• Speech/language symptoms – Examples include trouble producing words even though you know what you want to say or trouble understanding what people are saying.

Each symptom is fully reversible and usually only lasts up to 60 minutes each. There should not be any motor (weakness or paralysis) or retinal (vision loss or changes in one eye only) symptoms with typical aura.

The Headache Phase

The pain of the headache can range from mild to severe. It can be so intense that it is difficult to comprehend by those who have not experienced it. Characteristics of the headache phase may include:

  • Headache pain that is unilateral (on one side). This pain can shift to the other side or become bilateral.
  • Although migraine pain can occur at any time of day, it is not uncommon for migraineurs to be awakened by the pain.
  • The headache usually lasts from 4 to 72 hours. In children it can last 2 hours.
  • The pain is worsened by physical activity.
  • The pain can be accompanied by:
    • Phonophobia—increased sensitivity to sound.
    • Photophobia—increased sensitivity to light.
    • Osmophobia—increased sensitivity to odors.
    • Nausea and vomiting.

The Postdrome Phase

Once the headache is over, the migraine attack may or may not be over. The postdrome (sometimes called postheadache) follows immediately afterward. The majority of migraineurs take hours to fully recover; some take days. Many people describe postdrome as feeling “like a zombie” or “hung-over.” These feelings are often attributed to medications taken to treat the migraine, but may well be caused by the migraine itself. The symptoms of prodrome may include:

  • Lowered mood levels, especially depression
  • Poor feelings of well-being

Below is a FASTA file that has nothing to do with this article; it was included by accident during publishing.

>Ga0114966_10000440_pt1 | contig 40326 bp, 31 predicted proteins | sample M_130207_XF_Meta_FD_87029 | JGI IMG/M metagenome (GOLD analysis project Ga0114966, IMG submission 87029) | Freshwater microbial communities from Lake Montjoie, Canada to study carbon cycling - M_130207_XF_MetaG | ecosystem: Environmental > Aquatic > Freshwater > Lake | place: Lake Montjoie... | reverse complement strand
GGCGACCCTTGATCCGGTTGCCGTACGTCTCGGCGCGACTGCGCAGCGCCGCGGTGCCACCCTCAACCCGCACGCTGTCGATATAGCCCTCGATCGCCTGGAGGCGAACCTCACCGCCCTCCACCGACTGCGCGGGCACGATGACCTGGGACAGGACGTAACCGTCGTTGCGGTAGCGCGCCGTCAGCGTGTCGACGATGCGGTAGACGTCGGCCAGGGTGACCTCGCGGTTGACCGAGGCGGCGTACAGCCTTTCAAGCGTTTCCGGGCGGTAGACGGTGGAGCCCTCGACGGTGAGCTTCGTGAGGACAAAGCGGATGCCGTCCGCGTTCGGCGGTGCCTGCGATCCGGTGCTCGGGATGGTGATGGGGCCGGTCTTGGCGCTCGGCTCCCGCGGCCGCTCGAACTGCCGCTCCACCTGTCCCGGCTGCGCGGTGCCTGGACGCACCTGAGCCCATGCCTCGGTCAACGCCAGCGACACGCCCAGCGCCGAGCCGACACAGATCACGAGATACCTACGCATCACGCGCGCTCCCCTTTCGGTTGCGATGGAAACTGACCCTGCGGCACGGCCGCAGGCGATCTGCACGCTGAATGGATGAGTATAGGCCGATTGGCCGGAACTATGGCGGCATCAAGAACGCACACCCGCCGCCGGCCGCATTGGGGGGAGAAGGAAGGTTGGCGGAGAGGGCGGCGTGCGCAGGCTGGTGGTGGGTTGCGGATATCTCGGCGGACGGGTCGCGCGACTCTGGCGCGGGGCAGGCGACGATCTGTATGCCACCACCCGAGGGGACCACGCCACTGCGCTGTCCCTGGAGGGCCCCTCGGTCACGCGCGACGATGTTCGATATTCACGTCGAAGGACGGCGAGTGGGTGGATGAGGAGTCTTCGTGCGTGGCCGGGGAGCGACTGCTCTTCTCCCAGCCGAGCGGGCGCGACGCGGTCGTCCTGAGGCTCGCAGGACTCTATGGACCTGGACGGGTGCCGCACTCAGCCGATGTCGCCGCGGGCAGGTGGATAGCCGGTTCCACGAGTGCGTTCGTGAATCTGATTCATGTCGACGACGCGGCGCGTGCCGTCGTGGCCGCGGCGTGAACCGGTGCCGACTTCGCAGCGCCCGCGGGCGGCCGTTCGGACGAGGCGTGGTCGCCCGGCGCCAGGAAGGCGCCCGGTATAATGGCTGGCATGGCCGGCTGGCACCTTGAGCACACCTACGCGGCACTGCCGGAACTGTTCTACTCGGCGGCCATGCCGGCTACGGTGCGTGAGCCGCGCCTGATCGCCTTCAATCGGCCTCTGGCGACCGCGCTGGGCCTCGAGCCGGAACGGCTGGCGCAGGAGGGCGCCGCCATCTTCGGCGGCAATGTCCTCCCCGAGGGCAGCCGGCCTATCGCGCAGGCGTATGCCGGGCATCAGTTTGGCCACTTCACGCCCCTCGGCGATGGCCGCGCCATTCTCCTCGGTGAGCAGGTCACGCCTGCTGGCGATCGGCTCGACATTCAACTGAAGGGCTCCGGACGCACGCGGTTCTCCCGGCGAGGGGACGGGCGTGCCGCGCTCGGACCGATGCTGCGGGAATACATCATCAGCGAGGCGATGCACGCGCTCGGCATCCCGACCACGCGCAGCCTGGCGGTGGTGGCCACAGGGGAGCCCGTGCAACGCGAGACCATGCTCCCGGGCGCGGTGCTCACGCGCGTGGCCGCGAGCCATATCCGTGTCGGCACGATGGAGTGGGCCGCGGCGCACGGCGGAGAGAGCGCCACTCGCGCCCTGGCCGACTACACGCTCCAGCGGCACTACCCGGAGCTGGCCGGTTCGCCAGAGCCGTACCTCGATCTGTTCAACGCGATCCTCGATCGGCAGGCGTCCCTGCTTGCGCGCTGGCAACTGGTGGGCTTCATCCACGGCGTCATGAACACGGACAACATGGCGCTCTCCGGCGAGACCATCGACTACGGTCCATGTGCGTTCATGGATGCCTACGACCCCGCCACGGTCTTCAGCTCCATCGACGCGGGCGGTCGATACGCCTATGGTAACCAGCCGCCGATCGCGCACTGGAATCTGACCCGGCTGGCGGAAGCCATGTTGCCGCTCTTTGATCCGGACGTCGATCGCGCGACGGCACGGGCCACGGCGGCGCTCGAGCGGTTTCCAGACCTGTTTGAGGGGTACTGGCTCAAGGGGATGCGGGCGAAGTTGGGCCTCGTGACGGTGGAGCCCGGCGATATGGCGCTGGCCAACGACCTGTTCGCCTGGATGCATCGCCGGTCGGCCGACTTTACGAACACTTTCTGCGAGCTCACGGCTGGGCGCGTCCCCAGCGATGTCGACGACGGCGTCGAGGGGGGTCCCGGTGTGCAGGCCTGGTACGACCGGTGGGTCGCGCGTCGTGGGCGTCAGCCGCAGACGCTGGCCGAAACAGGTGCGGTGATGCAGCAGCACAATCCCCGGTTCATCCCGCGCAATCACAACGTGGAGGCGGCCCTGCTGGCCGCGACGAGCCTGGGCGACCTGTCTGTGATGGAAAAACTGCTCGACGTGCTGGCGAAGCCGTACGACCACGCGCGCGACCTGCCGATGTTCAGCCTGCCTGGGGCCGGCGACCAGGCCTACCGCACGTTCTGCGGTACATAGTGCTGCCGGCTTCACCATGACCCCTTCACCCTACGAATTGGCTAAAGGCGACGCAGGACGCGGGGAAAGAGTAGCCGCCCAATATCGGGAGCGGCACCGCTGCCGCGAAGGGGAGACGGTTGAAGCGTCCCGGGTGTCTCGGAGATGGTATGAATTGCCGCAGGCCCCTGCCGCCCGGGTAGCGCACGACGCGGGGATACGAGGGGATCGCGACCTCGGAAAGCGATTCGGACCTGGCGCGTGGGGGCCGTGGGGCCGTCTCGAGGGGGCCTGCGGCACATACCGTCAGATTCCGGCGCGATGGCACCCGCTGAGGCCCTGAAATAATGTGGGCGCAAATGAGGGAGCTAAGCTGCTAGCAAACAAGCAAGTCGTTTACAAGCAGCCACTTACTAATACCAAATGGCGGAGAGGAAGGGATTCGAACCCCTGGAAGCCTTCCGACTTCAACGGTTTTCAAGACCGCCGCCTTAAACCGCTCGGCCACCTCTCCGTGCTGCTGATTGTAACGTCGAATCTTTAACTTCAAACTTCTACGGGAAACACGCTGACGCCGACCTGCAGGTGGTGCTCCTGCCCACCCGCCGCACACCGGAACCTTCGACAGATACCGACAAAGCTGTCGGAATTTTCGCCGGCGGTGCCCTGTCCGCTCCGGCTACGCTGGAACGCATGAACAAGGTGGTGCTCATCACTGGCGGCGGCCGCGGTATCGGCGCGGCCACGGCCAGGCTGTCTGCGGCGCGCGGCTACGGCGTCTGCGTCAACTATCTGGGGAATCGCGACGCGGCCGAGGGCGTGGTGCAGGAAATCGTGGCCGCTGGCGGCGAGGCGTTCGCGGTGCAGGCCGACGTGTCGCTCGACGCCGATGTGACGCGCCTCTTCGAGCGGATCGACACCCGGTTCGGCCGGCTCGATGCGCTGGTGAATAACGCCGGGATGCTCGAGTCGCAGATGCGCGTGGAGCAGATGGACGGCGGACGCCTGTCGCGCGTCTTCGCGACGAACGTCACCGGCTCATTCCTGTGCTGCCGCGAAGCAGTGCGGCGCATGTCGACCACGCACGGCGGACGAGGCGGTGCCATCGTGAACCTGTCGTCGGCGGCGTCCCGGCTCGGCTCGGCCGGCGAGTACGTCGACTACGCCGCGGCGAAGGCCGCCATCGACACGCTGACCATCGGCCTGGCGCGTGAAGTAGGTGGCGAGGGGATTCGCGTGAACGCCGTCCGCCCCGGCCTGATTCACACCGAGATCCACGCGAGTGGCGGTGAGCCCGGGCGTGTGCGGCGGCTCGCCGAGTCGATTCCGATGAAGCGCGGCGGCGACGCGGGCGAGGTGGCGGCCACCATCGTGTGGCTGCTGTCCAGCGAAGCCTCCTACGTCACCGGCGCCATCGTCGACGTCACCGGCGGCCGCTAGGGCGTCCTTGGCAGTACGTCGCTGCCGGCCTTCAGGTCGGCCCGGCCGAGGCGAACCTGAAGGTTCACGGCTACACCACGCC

• Fatigue
  • Poor concentration and comprehension
  • Lowered intellect levels

Treatment of Migraine with Aura

Treatment of migraine with aura should consist of:

  • Acute medications for use at onset of a headache attack to try to break it. Limitation on number of uses of acute medications is important to try to avoid medication overuse and reduce risk of medication overuse headache. Triptans are migraine specific acute medications. They are contraindicated in the setting of hemiplegic migraine, migraine with brainstem aura and retinal migraine.
  • Preventive medication to help reduce the frequency and severity of headache attacks. Preventive medications should be considered based on patient preference, when migraines are occurring more than once per week, the migraines are interfering with routine activities, and acute medications are ineffective or contraindicated.
  • Non-medication preventive treatments including biofeedback, cognitive behavioral therapy
  • Addressing risk factors such as depression, anxiety, snoring, obesity, etc.

Migraine with aura slightly increases the risk of having a stroke so women who have migraine with aura need to think carefully about the potential risks associated with birth control pills that contain estrogen or hormone replacement therapy.


Migraine is a common and disabling neurolgic condition. About 25-30% of migraineurs experience migraine with aura. Typical aura consists of fully reversible neurologic symptoms, including visual, sensory and speech, that typically last 5-60 minutes. Anyone presenting with new or never-evaluated aura-like symptoms should be assessed by their doctor to ensure that they do not have any underlying condition that may mimic aura.


The International Headache Society. https://www.ichd-3.org/1-migraine/1-2-migraine-with-aura/

Cutrer FM, Huerter K. Migraine aura. Neurologist 2007; 13:118.